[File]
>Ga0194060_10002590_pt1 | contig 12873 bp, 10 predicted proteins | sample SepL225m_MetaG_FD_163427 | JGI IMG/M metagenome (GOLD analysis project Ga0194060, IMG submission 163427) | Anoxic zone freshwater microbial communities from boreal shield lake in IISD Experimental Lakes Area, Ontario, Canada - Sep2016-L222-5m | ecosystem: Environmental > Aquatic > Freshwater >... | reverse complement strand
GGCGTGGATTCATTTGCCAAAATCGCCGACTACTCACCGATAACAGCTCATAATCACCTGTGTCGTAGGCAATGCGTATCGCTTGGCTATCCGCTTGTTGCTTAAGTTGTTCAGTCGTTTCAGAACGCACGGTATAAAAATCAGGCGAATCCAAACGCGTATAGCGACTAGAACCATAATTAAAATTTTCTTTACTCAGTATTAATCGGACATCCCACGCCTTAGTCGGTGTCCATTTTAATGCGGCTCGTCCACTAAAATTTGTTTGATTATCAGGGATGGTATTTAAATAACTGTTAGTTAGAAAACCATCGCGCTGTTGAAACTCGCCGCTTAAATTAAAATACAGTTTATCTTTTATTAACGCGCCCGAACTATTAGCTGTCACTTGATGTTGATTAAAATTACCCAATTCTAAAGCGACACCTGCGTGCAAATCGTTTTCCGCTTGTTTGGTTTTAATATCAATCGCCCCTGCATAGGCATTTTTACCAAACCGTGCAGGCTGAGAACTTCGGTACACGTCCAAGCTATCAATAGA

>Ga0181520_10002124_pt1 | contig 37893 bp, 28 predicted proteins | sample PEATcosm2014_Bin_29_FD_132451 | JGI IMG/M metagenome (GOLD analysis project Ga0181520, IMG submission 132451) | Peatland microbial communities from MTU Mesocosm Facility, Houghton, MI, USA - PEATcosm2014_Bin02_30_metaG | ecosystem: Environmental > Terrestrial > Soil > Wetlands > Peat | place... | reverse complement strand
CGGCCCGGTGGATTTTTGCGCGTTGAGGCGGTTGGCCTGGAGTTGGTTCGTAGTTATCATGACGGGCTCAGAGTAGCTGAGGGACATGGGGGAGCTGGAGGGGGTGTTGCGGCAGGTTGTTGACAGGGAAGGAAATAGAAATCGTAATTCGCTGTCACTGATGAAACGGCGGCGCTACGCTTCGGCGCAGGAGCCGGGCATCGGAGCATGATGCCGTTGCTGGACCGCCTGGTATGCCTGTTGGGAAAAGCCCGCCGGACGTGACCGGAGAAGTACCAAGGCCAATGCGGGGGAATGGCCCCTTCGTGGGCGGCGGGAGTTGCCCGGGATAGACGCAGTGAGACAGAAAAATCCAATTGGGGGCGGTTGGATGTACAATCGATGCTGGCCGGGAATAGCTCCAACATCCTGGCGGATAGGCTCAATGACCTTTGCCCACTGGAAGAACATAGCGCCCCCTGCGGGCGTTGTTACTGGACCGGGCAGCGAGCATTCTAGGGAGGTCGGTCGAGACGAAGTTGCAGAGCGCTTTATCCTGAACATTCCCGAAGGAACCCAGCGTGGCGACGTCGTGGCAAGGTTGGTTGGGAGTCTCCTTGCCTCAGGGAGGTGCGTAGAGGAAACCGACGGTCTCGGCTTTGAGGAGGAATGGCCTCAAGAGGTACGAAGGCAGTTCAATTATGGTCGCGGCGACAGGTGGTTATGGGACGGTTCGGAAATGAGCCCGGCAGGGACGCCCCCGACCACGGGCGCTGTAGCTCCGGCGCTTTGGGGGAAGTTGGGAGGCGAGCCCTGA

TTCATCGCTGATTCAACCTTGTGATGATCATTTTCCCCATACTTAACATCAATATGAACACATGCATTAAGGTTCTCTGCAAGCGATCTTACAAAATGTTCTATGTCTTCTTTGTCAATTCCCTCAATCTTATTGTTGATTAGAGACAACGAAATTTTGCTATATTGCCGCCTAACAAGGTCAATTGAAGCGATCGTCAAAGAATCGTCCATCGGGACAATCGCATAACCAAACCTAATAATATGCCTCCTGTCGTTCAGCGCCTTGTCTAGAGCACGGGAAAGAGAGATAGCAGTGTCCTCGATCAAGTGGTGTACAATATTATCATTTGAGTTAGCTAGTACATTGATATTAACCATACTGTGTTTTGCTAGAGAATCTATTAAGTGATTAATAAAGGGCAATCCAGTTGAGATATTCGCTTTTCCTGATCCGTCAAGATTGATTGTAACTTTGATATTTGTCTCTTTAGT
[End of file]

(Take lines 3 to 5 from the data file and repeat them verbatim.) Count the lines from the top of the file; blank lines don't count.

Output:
>Ga0181520_10002124_pt1 | contig 37893 bp, 28 predicted proteins | sample PEATcosm2014_Bin_29_FD_132451 | JGI IMG/M metagenome (GOLD analysis project Ga0181520, IMG submission 132451) | Peatland microbial communities from MTU Mesocosm Facility, Houghton, MI, USA - PEATcosm2014_Bin02_30_metaG | ecosystem: Environmental > Terrestrial > Soil > Wetlands > Peat | place... | reverse complement strand
CGGCCCGGTGGATTTTTGCGCGTTGAGGCGGTTGGCCTGGAGTTGGTTCGTAGTTATCATGACGGGCTCAGAGTAGCTGAGGGACATGGGGGAGCTGGAGGGGGTGTTGCGGCAGGTTGTTGACAGGGAAGGAAATAGAAATCGTAATTCGCTGTCACTGATGAAACGGCGGCGCTACGCTTCGGCGCAGGAGCCGGGCATCGGAGCATGATGCCGTTGCTGGACCGCCTGGTATGCCTGTTGGGAAAAGCCCGCCGGACGTGACCGGAGAAGTACCAAGGCCAATGCGGGGGAATGGCCCCTTCGTGGGCGGCGGGAGTTGCCCGGGATAGACGCAGTGAGACAGAAAAATCCAATTGGGGGCGGTTGGATGTACAATCGATGCTGGCCGGGAATAGCTCCAACATCCTGGCGGATAGGCTCAATGACCTTTGCCCACTGGAAGAACATAGCGCCCCCTGCGGGCGTTGTTACTGGACCGGGCAGCGAGCATTCTAGGGAGGTCGGTCGAGACGAAGTTGCAGAGCGCTTTATCCTGAACATTCCCGAAGGAACCCAGCGTGGCGACGTCGTGGCAAGGTTGGTTGGGAGTCTCCTTGCCTCAGGGAGGTGCGTAGAGGAAACCGACGGTCTCGGCTTTGAGGAGGAATGGCCTCAAGAGGTACGAAGGCAGTTCAATTATGGTCGCGGCGACAGGTGGTTATGGGACGGTTCGGAAATGAGCCCGGCAGGGACGCCCCCGACCACGGGCGCTGTAGCTCCGGCGCTTTGGGGGAAGTTGGGAGGCGAGCCCTGA

TTCATCGCTGATTCAACCTTGTGATGATCATTTTCCCCATACTTAACATCAATATGAACACATGCATTAAGGTTCTCTGCAAGCGATCTTACAAAATGTTCTATGTCTTCTTTGTCAATTCCCTCAATCTTATTGTTGATTAGAGACAACGAAATTTTGCTATATTGCCGCCTAACAAGGTCAATTGAAGCGATCGTCAAAGAATCGTCCATCGGGACAATCGCATAACCAAACCTAATAATATGCCTCCTGTCGTTCAGCGCCTTGTCTAGAGCACGGGAAAGAGAGATAGCAGTGTCCTCGATCAAGTGGTGTACAATATTATCATTTGAGTTAGCTAGTACATTGATATTAACCATACTGTGTTTTGCTAGAGAATCTATTAAGTGATTAATAAAGGGCAATCCAGTTGAGATATTCGCTTTTCCTGATCCGTCAAGATTGATTGTAACTTTGATATTTGTCTCTTTAGT